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Computer-assisted approaches to the collection of quality of life data in oncology

By Adam Barnett Smith


The assessment of cancer patients' quality of life (QOL) has been increasing in both importance and relevance in recent years, and is becoming more integrated into\ud clinical practice. This has been greatly facilitated by the development of standard QOL instruments. However, the standard questionnaires may overlook certain aspects of QOL or focus on areas which do not present a problem to patients.\ud \ud The aims of this thesis were to increase the relevance of QOL instruments to patients by developing systems that allow patients to select relevant domains from questionnaires and secondly, to minimise patient burden by reducing the number of questions presented to patients.\ud \ud Initially, a computer-assisted version of the EORTC QLQ-C30 was compared with a standard electronic version of the questionnaire. Patients completed both forms on the same day. The results demonstrated that although patients completed the computer-assisted questionnaire more quickly, there was poor exact agreement, between the two forms. However, general agreement was good (i. e. > 70%) for all\ud symptom scales, but not for the majority of the functioning scales. In addition, patients tended to report higher levels of symptoms and poorer functioning on the standard questionnaire.\ud \ud Studies were then developed and conducted using Factor and Rasch analyses on a series of standard questionnaires, namely the HADS, the EORTC QLQ-C30, and the FACT-G, in order to assess their structure and the performance of\ud each item. The results from HADS scale demonstrated a two-factor structurecorresponding to anxiety and depression, and an overall psychological distress measure. In addition to confirming this structure, the Rasch analysis identified one misfitting item for each of the full HADS-scale and two subscales. \ud \ud For the EORTC QLQ-C30 the results demonstrated a four-factor structure corresponding to a physical functioning factor, a factor covering social and role functioning, and including pain and fatigue symptoms, a third factor covering the emotional and cognitive functioning domains, and finally a factor covering the remaining symptoms. The Rasch analysis demonstrated good fit for all items of the\ud Emotional Functioning, and Fatigue scales, and only one misfitting item from the Physical Functioning scale.\ud \ud The results for the FACT-G demonstrated four factors corresponding to the four FACT-G subscales, although all subscales contained at least two misfitting items.\ud \ud The misfitting items from the HADS were systematically removed from the HADS and its subscales, and the screening efficacy of the scales re-evaluated against psychiatric interview data (PSE/SCAN). The results demonstrated no loss in screening efficacy when these items were removed.\ud \ud In the final study scores from the corresponding scales of the EORTC QLQC30 and FACT-G were converted to log-odds (logit) scores and agreement between the scales was calculated. The results demonstrated high levels of agreement between three of the scales, namely Physical and Emotional Functioning and overall quality of life, and good levels of agreement for the other two scales (Role and Social Functioning).\ud \ud In conclusion, the utility of Rasch models in identifying items for removal from instruments in order to reduce patient burden was demonstrated in this thesis. This\ud work provides a foundation for the subsequent development of computer-adaptive questionnaires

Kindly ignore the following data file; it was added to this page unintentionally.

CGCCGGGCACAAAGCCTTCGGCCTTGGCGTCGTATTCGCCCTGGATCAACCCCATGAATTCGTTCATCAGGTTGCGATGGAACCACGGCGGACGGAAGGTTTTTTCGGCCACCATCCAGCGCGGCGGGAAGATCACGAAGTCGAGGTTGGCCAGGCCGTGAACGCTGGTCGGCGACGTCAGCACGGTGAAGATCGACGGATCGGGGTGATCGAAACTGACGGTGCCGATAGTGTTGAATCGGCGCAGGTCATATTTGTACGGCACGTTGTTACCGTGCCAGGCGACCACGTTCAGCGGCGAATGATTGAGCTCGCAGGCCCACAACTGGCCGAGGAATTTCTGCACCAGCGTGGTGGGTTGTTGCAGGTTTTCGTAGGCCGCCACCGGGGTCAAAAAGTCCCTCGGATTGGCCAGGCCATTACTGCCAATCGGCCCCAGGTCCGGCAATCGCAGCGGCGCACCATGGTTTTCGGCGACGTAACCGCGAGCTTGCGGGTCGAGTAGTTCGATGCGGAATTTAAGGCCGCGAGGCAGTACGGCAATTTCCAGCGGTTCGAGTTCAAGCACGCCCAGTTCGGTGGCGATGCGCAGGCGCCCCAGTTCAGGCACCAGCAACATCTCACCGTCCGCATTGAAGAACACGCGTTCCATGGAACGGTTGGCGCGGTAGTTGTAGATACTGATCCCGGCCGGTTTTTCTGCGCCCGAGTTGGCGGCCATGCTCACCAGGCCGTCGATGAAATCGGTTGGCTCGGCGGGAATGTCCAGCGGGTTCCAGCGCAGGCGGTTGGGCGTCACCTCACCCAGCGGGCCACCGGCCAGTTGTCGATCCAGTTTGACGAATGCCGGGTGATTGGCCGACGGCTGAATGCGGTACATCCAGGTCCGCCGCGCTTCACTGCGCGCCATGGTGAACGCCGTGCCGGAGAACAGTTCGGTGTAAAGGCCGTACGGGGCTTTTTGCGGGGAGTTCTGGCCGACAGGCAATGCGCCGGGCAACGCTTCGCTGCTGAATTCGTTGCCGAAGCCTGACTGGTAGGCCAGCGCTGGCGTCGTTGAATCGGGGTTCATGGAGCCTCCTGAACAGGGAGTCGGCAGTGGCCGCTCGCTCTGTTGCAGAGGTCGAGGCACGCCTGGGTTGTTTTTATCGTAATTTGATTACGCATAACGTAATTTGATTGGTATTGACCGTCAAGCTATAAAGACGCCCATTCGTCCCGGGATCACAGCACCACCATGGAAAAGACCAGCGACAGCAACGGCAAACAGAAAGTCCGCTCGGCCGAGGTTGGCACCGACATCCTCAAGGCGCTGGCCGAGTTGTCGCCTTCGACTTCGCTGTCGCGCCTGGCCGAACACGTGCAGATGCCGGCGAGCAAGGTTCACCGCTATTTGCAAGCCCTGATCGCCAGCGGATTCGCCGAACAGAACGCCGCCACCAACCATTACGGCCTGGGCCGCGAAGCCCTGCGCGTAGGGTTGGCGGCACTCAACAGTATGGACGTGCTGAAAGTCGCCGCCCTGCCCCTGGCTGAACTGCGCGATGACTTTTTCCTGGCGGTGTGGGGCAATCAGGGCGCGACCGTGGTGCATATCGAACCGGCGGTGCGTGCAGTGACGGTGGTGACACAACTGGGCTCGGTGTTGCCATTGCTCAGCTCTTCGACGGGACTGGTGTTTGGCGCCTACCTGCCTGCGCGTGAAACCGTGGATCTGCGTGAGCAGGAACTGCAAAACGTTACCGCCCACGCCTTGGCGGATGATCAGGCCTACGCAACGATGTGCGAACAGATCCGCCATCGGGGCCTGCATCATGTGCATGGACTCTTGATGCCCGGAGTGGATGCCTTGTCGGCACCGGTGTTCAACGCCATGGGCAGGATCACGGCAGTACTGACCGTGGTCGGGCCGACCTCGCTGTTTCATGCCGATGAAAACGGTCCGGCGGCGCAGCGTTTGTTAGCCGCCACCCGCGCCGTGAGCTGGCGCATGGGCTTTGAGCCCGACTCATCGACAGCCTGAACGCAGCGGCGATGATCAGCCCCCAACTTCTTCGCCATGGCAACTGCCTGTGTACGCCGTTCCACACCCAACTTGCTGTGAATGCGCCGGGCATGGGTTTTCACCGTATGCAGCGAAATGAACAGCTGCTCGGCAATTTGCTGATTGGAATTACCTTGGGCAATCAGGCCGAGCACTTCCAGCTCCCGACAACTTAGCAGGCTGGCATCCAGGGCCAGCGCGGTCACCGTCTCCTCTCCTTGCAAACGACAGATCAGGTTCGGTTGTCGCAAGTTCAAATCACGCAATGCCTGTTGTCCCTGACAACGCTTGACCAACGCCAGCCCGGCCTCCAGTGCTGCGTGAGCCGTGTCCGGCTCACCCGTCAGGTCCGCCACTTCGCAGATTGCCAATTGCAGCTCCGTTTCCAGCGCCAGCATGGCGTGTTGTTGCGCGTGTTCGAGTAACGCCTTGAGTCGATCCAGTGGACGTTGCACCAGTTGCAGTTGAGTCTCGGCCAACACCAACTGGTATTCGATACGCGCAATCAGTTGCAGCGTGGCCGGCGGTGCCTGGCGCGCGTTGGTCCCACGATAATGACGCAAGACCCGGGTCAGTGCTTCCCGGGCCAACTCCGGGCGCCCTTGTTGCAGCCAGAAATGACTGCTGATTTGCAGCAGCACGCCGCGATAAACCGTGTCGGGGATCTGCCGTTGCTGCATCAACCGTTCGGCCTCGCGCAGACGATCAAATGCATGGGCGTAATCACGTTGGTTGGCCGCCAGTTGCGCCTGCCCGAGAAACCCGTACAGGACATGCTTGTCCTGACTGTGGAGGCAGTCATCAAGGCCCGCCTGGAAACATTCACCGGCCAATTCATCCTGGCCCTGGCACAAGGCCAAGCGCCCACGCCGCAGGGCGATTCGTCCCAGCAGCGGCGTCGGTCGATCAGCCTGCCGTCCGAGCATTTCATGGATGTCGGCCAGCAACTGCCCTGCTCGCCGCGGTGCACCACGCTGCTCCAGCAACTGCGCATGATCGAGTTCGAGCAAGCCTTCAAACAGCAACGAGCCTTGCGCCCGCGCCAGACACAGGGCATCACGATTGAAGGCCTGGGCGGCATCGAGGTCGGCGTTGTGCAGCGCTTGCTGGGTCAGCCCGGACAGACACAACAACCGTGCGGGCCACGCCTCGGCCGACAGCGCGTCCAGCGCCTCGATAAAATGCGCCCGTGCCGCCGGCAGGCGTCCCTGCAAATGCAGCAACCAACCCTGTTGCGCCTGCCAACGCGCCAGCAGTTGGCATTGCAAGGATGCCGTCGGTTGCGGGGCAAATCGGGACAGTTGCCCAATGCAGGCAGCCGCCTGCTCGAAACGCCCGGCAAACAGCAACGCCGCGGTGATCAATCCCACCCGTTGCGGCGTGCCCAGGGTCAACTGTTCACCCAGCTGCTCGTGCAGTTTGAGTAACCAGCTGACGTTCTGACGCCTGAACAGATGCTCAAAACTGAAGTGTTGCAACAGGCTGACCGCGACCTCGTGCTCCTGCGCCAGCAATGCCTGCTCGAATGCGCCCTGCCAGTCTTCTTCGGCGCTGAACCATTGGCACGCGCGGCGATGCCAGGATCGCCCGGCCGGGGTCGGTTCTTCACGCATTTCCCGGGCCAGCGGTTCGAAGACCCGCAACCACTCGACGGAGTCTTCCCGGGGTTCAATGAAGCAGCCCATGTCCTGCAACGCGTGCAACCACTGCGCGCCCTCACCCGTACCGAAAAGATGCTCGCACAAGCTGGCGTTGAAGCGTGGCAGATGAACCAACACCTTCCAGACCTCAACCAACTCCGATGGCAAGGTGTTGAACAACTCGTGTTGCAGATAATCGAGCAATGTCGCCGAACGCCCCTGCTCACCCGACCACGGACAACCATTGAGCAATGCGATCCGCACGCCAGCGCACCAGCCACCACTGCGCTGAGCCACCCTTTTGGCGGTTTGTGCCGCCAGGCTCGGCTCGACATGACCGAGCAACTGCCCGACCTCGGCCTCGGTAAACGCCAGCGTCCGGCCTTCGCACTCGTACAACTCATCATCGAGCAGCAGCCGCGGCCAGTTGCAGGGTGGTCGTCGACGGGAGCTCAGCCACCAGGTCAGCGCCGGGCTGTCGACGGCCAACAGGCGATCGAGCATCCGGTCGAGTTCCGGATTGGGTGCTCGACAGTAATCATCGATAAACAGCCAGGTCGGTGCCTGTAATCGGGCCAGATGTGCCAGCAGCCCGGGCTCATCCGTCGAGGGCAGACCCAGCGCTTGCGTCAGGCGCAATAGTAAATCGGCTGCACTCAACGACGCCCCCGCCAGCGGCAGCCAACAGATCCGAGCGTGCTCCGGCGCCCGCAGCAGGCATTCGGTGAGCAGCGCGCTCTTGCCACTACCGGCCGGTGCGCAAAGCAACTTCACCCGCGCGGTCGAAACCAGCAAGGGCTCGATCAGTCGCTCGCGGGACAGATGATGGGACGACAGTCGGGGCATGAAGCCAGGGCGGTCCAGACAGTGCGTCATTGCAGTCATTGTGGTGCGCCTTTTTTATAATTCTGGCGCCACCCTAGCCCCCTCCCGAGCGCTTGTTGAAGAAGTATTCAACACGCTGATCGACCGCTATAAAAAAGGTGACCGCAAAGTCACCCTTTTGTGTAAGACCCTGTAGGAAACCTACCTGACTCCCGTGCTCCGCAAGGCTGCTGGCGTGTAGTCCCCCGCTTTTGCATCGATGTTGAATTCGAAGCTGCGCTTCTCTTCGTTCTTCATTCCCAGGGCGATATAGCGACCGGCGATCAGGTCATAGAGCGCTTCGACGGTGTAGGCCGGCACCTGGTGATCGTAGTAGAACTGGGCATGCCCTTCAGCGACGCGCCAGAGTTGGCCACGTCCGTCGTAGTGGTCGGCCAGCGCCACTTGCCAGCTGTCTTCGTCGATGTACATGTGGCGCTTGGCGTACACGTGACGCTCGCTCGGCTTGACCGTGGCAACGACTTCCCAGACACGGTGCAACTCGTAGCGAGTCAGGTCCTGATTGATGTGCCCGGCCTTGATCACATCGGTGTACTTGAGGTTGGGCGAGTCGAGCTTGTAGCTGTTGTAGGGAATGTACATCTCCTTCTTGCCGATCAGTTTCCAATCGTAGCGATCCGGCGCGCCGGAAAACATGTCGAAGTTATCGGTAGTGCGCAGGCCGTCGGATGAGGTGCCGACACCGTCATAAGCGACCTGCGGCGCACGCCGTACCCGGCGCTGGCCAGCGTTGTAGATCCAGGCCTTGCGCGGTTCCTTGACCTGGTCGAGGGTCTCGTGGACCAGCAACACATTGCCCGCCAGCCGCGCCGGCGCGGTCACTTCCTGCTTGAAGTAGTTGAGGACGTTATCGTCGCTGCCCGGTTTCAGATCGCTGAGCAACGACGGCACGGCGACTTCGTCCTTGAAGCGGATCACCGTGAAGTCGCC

Publisher: School of Medicine (Leeds)
Year: 2004
OAI identifier:

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